As the academic year – with its teaching, timetables and general bustle – rolls to a close, I have found myself with time to turn to creative pursuits. I have to tread carefully here in order not to be contrary. I firmly, very firmly, believe that (academic) writing is itself creative practice. For me, filling a blank page or computer screen with text is very much a making process. But all too often and too frustratingly (and here I begin my manifesto), writing, especially of the academic variety is overlooked, or even misunderstood, as ever being a creatively-led production or as requiring deliberate practice. Publishable, peer review-ready, words and sentences do not just fall from the sky (nor this professor’s fingertips). Not at all. Practice makes perfect. And even then it still hurts. (I’ll go ahead here, albeit reluctantly, and cite Gladwell’s spurious-seeming claim that it requires 10,000 hours* of practice to achieve mastery in any given field).
At school, we’re often encouraged to be scientific in our reporting and to attempt objectivity. The academic world is viewed by some as being about the production of facts, of figures and – heaven forfend – the pursuit of truth. The Age of Reason (back in the long eighteenth century) had a lot to answer for in this regard, since it gave rise to a scientific method that priveleged reality over myth (if you’ll pardon the philosophy-lite explanation). The point I’m getting around to making is that theory and practice sometimes, too often, seem to inhabit different worlds and are pursued by different people as different concerns. (Yes, that, too, is a vast simplification). In many ways, I’m referring to myself and my own situation here. I’m acutely aware of the dilemma whereby I tend – or have tended – to write and to theorise about the (products of) creative process without being, well, very creative about it. My thinking has been (somewhat) divorced from any making or the materiality of that which is made. I’ve been busy producing words about things rather than producing things or engaging with them as things. At least, not until fairly recently.
This dilemma between my positioning as a theorist and practitioner isn’t easily reconciled or quickly resolved. The dilemma has, however, opened up a welcome and fertile avenue to explore further and I am inching along it little by little using a variety of means, as follows.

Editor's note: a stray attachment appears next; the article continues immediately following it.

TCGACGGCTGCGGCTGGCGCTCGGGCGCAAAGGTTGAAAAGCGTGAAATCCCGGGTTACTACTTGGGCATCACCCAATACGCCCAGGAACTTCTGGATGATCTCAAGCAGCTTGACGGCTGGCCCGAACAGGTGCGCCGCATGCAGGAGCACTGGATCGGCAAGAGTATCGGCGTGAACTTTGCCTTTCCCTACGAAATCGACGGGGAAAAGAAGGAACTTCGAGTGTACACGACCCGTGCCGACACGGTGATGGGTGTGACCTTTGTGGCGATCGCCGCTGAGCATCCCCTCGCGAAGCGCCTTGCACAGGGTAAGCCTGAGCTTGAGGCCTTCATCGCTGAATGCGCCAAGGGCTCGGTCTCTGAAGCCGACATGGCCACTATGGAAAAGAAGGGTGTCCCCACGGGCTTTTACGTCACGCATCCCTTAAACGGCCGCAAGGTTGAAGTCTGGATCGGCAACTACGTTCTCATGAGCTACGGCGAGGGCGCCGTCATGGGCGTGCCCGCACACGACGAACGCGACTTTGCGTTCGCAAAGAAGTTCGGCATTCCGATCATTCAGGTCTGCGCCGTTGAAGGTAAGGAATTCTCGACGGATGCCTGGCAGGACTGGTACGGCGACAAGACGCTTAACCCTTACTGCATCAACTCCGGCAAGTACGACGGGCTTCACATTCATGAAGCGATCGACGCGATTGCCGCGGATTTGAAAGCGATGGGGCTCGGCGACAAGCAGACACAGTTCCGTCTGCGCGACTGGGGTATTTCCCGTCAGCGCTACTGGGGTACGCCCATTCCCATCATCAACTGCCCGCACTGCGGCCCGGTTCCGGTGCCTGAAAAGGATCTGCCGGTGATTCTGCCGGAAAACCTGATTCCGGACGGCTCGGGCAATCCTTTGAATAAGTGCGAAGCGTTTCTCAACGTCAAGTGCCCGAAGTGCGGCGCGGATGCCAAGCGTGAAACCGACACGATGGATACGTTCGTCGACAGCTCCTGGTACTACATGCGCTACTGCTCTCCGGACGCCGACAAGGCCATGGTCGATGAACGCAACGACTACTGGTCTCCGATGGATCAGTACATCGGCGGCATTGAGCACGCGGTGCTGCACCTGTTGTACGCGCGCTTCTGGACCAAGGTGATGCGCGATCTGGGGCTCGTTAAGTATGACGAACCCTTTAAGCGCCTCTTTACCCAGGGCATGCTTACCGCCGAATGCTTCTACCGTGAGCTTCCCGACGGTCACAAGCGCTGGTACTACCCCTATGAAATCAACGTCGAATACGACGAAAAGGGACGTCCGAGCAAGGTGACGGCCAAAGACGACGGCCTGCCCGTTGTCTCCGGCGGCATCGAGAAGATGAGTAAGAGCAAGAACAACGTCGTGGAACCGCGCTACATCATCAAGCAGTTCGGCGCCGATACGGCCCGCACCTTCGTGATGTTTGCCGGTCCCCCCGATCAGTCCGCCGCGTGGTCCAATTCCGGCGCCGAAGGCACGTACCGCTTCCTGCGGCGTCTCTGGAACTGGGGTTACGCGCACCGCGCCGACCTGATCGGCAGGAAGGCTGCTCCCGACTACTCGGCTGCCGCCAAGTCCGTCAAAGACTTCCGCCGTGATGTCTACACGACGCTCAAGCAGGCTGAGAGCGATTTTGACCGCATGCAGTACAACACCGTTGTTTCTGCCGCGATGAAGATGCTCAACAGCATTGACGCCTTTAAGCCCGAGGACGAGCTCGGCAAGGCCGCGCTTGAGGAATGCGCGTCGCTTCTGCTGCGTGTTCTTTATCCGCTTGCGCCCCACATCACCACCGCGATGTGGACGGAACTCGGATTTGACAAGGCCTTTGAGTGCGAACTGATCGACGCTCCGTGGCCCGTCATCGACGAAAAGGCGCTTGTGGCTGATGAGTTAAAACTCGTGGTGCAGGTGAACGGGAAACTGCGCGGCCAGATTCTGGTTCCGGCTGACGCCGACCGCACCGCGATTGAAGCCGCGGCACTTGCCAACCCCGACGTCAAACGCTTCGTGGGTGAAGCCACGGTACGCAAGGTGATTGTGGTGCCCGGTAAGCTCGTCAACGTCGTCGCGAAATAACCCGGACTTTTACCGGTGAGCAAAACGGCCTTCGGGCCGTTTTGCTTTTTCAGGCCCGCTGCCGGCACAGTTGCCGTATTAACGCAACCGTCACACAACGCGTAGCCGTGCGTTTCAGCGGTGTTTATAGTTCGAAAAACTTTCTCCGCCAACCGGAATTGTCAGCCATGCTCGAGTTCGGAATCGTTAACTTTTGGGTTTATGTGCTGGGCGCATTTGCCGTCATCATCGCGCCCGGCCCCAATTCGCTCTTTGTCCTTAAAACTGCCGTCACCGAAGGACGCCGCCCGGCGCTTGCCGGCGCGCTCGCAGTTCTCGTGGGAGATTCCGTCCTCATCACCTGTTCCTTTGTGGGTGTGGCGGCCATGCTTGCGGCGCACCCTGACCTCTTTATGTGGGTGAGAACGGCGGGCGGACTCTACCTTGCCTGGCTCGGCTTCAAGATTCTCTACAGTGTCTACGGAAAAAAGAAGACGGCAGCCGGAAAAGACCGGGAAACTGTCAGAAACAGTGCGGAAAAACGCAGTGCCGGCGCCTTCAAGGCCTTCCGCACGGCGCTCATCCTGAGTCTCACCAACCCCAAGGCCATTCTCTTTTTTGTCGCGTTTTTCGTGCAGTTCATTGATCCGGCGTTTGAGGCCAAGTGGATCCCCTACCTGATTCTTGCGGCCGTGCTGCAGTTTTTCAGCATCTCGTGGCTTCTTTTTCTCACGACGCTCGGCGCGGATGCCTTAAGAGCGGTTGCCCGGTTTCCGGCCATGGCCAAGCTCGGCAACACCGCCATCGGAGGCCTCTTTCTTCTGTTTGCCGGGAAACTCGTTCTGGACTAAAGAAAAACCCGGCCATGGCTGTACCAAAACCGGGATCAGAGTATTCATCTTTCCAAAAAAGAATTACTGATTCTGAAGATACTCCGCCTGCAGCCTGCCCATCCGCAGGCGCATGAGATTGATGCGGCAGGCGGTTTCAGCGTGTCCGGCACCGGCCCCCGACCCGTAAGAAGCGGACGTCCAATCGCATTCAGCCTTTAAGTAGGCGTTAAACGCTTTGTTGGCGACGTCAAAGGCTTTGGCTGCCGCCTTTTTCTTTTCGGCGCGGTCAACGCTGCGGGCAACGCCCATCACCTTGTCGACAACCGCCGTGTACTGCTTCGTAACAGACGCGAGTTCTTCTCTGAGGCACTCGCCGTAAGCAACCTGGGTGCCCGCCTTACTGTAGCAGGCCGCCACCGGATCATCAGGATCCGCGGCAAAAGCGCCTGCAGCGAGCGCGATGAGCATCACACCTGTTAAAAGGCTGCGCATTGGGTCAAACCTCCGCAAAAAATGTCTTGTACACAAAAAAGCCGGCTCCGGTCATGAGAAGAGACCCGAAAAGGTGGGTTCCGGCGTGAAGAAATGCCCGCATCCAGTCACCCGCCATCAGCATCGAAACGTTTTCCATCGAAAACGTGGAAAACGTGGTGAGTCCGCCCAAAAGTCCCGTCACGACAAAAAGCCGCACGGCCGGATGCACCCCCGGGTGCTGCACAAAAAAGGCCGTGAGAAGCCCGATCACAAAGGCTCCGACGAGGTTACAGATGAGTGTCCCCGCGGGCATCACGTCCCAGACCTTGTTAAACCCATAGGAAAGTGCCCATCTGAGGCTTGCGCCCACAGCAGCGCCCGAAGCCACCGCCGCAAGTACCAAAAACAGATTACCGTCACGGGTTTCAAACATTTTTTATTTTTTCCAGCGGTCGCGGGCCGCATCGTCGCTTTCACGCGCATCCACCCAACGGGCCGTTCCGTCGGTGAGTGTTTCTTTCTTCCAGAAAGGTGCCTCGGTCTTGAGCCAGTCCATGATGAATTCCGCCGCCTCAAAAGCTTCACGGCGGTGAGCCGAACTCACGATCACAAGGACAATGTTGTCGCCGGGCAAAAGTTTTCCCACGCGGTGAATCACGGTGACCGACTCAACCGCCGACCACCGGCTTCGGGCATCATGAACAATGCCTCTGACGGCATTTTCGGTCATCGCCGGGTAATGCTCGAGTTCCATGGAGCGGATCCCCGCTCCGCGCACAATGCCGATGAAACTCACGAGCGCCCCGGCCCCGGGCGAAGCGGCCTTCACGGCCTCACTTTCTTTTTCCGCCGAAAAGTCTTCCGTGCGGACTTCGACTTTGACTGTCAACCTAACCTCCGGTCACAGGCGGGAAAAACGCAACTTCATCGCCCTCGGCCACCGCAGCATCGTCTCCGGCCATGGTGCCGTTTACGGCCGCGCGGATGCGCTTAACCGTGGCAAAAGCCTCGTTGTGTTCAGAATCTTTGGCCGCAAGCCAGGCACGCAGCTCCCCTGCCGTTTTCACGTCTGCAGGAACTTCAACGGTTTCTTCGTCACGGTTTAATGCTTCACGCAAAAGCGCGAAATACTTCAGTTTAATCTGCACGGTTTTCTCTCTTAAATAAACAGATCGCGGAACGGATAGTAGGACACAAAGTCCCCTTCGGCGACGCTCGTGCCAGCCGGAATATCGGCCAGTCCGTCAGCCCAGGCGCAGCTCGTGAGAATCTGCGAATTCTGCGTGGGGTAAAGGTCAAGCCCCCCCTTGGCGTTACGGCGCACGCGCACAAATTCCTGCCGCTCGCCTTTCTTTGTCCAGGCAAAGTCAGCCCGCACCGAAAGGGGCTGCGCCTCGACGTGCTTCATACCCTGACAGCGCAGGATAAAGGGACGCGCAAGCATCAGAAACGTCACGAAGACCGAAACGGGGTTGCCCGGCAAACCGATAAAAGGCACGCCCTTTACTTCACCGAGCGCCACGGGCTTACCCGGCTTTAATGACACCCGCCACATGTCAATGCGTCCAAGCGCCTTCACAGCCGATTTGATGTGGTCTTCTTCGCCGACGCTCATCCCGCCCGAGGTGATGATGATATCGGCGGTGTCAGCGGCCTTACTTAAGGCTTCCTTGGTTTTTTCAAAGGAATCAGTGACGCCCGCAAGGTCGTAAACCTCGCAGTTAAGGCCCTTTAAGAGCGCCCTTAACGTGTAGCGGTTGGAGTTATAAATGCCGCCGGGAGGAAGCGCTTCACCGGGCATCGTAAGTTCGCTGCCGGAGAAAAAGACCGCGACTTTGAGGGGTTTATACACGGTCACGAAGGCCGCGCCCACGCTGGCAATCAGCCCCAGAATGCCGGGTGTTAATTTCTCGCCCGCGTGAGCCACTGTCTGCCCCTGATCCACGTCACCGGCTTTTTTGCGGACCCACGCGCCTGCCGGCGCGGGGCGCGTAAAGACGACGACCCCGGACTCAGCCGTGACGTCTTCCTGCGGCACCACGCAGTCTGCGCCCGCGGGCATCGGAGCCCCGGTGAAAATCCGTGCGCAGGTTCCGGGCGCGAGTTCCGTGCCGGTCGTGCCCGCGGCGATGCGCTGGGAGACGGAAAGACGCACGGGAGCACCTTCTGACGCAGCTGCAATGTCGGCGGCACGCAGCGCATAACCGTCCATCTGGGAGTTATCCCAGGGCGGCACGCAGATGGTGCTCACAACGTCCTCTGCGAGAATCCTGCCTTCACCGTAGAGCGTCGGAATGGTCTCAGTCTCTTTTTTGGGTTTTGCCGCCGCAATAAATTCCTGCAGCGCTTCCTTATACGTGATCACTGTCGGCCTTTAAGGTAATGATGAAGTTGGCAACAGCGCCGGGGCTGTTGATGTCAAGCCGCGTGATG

Firstly, I’ve been trying to become more familiar with some of the literature on practice-led research, creative knowledge production and materiality. There’s any number of authors to go at in that regard from Heiddegger to Sennett. Tim Ingold’s work, emerging out of anthropology, has been useful. In his celebrated article, Materials Against Materiality (2007), he makes a compelling case for the study of things through a practical engagement with them. He gives the examples of sawing logs, building a wall, knapping a stone and rowing a boat (and, invoking a similar thesis, Martin Heidegger, famously, writes of the hammer). Discovery and knowledge about the material world is, for Ingold, about processes rather than finished products. He asks (2007, p. 3):
might we not learn more about the material composition of the inhabited world by engaging quite directly with the stuff we want to understand…could not such engagement – working practically with materials – offer a more powerful procedure of discovery than an approach bent on the abstract analysis of things already made?
Secondly, and to return full circle to the point at which I began this blog entry, I’ve dedicated much of the summer (so far) to making things (and particularly, but not exclusively, to developing my millinery practice). I’ve been under the expert tutelage of Sue Carter and Marie Thornton, taking their excellent hatting workshops at both the Stockport Hat Works and, now that I’ve relocated to the hills near Huddersfield, The Millinery Studio, which, as chance would have it, is right on my doorstep. I spent last weekend, for example, working with (read: ‘wrestling with’) a material called buckram in order to make foundation shapes for covered headpieces. Success comes in small triumphs as a novice hat maker and I was delighted to win the close-fought battle of stretching, shaping and pinning the wetted, absurdly sticky, buckram into a form that was wrinkle-free yet suitably head-shaped. Whilst Ingold may endorse working practically with materials, he says nothing of those materials intent on working against you.
*10,000 hours? Apparently, that’s 90minutes every day for twenty years. So, let’s get cracking.